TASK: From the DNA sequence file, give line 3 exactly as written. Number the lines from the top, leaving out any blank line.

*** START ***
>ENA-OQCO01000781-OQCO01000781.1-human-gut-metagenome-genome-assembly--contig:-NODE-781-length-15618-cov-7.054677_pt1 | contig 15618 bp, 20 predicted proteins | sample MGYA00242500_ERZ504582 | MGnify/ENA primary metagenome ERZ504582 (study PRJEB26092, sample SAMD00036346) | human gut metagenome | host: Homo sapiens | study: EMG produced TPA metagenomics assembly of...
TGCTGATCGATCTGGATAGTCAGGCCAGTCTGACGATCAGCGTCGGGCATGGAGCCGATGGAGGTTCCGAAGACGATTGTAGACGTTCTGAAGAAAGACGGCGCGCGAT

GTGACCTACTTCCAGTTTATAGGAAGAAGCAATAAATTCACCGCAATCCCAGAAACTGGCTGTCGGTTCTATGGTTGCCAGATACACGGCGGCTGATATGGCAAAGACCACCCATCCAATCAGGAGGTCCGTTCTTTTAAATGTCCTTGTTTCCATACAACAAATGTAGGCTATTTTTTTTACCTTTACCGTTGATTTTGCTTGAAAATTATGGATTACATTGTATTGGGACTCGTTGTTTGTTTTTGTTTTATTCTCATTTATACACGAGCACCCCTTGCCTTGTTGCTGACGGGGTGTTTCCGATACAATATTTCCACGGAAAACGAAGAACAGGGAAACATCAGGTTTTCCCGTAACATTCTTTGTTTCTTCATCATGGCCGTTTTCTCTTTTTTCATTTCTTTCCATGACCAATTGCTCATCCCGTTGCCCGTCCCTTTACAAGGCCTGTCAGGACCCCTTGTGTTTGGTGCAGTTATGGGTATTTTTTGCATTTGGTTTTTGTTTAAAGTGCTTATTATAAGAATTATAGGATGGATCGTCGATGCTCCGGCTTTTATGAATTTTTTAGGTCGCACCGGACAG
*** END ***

GTGACCTACTTCCAGTTTATAGGAAGAAGCAATAAATTCACCGCAATCCCAGAAACTGGCTGTCGGTTCTATGGTTGCCAGATACACGGCGGCTGATATGGCAAAGACCACCCATCCAATCAGGAGGTCCGTTCTTTTAAATGTCCTTGTTTCCATACAACAAATGTAGGCTATTTTTTTTACCTTTACCGTTGATTTTGCTTGAAAATTATGGATTACATTGTATTGGGACTCGTTGTTTGTTTTTGTTTTATTCTCATTTATACACGAGCACCCCTTGCCTTGTTGCTGACGGGGTGTTTCCGATACAATATTTCCACGGAAAACGAAGAACAGGGAAACATCAGGTTTTCCCGTAACATTCTTTGTTTCTTCATCATGGCCGTTTTCTCTTTTTTCATTTCTTTCCATGACCAATTGCTCATCCCGTTGCCCGTCCCTTTACAAGGCCTGTCAGGACCCCTTGTGTTTGGTGCAGTTATGGGTATTTTTTGCATTTGGTTTTTGTTTAAAGTGCTTATTATAAGAATTATAGGATGGATCGTCGATGCTCCGGCTTTTATGAATTTTTTAGGTCGCACCGGACAG